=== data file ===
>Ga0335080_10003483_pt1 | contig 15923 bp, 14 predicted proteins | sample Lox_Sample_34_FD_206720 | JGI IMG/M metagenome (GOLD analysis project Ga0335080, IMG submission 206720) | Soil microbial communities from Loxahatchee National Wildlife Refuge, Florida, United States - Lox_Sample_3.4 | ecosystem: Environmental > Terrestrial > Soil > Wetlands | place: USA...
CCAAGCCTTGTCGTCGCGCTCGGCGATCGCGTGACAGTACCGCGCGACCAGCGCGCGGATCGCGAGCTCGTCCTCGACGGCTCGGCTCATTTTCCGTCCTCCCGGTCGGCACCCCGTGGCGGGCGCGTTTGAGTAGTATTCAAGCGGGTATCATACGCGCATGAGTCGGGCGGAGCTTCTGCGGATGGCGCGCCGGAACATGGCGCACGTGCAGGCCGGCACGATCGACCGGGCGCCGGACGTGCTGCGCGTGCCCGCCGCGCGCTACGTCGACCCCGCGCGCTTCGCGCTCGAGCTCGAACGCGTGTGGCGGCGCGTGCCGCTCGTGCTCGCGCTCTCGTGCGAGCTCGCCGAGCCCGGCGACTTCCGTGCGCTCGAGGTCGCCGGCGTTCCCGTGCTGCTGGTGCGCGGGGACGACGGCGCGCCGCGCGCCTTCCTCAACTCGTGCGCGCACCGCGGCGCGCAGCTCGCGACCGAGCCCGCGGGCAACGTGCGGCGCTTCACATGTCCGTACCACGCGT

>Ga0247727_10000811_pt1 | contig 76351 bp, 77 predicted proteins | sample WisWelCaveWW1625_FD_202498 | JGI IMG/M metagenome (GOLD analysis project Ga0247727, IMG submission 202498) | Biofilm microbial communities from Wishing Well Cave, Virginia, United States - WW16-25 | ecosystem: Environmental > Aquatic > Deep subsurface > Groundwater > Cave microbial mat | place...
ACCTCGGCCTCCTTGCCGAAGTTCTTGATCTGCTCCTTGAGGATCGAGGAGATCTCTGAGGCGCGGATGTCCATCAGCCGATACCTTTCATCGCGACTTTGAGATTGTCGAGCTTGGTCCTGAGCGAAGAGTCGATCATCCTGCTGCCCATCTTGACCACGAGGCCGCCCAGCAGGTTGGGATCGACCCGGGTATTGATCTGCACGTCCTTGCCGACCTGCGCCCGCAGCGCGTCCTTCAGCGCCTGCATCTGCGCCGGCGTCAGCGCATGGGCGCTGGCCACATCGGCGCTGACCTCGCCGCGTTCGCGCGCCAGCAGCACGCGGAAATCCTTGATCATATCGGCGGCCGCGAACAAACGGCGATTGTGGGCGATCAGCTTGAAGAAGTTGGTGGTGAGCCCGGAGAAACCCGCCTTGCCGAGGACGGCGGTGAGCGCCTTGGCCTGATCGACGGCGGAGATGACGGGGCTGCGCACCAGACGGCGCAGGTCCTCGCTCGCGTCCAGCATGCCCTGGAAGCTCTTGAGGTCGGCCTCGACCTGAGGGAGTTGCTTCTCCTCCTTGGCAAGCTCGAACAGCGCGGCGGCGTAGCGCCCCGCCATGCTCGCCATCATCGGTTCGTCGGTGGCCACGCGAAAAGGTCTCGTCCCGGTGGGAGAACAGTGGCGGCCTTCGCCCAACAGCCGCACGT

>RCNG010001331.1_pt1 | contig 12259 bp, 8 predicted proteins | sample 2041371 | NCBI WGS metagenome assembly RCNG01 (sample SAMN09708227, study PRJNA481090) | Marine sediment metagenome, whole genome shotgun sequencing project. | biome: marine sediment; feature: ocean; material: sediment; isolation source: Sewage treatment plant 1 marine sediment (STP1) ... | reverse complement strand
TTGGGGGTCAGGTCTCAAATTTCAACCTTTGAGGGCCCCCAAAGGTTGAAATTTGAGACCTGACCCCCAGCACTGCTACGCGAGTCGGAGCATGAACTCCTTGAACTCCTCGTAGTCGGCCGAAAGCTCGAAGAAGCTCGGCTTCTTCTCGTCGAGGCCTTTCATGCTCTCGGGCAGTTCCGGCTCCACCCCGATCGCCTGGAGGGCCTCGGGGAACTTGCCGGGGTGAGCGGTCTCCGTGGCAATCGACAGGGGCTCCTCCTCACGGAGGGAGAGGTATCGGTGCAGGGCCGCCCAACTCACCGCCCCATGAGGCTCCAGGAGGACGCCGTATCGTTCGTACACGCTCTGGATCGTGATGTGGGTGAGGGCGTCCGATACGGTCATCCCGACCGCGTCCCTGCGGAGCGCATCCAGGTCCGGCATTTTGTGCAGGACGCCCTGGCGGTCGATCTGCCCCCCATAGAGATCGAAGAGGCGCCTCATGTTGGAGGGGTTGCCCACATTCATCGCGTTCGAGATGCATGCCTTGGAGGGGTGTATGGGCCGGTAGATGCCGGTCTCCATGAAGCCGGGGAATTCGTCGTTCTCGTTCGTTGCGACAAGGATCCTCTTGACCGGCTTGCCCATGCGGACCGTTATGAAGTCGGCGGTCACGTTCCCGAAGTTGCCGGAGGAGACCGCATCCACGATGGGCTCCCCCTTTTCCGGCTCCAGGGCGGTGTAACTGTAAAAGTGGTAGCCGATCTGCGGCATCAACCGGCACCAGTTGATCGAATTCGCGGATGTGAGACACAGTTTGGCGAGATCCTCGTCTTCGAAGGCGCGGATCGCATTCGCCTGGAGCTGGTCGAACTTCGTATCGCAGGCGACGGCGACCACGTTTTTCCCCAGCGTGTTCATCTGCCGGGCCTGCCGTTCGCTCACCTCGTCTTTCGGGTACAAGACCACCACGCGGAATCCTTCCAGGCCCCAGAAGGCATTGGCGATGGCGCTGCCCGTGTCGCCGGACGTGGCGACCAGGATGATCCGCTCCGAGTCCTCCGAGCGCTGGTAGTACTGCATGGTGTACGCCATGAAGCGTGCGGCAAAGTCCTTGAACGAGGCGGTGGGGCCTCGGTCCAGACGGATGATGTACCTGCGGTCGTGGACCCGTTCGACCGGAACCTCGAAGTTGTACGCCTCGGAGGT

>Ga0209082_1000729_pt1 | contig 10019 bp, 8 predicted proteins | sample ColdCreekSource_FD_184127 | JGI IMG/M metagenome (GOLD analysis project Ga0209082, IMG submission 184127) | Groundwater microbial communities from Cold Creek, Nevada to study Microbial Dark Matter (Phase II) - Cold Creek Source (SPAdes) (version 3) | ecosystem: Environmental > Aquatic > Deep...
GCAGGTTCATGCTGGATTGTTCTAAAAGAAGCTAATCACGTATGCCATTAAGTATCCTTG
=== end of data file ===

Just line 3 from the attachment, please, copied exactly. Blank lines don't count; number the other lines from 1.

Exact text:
>Ga0247727_10000811_pt1 | contig 76351 bp, 77 predicted proteins | sample WisWelCaveWW1625_FD_202498 | JGI IMG/M metagenome (GOLD analysis project Ga0247727, IMG submission 202498) | Biofilm microbial communities from Wishing Well Cave, Virginia, United States - WW16-25 | ecosystem: Environmental > Aquatic > Deep subsurface > Groundwater > Cave microbial mat | place...